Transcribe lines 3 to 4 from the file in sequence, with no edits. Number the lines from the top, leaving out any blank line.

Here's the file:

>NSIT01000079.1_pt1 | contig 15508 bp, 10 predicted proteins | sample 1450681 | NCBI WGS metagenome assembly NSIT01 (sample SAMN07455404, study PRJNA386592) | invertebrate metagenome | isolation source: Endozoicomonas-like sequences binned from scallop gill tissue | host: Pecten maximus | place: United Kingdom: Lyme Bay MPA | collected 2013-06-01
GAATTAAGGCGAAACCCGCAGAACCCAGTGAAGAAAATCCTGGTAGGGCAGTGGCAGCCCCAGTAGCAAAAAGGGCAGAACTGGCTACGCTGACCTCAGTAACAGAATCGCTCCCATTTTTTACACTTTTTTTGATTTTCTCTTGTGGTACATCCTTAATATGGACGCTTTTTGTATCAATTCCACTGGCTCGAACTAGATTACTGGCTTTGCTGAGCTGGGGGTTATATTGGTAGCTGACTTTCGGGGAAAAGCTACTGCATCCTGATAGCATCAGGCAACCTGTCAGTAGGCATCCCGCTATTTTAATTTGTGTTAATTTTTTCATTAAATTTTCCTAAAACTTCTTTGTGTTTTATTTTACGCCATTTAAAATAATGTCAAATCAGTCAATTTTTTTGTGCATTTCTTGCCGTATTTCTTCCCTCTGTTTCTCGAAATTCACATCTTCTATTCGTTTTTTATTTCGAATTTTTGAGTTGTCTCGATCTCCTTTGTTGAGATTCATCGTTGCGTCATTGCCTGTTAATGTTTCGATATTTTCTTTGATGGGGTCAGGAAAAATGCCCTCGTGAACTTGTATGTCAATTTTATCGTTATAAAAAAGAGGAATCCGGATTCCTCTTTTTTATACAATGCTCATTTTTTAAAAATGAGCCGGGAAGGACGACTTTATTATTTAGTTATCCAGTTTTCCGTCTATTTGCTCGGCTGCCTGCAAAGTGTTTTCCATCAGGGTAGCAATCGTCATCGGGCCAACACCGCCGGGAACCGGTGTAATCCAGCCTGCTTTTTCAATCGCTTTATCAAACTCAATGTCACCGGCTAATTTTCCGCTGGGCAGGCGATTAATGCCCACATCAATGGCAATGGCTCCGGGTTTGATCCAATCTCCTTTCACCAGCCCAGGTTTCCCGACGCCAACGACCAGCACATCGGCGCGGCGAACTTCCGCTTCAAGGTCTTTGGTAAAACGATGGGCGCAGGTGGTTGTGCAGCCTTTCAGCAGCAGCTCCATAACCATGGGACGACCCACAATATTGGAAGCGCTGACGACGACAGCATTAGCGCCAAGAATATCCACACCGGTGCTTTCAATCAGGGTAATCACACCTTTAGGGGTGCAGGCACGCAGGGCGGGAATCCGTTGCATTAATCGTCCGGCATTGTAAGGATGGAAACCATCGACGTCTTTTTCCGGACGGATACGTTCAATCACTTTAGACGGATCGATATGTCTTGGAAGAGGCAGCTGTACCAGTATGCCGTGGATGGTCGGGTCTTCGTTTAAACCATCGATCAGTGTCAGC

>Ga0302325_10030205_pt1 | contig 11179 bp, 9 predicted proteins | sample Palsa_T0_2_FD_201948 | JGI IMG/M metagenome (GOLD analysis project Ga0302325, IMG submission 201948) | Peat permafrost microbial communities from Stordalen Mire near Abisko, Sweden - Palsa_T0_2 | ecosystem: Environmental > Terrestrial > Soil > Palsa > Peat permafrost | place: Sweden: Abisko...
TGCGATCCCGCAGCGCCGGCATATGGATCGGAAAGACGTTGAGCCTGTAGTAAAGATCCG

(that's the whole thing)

>Ga0302325_10030205_pt1 | contig 11179 bp, 9 predicted proteins | sample Palsa_T0_2_FD_201948 | JGI IMG/M metagenome (GOLD analysis project Ga0302325, IMG submission 201948) | Peat permafrost microbial communities from Stordalen Mire near Abisko, Sweden - Palsa_T0_2 | ecosystem: Environmental > Terrestrial > Soil > Palsa > Peat permafrost | place: Sweden: Abisko...
TGCGATCCCGCAGCGCCGGCATATGGATCGGAAAGACGTTGAGCCTGTAGTAAAGATCCG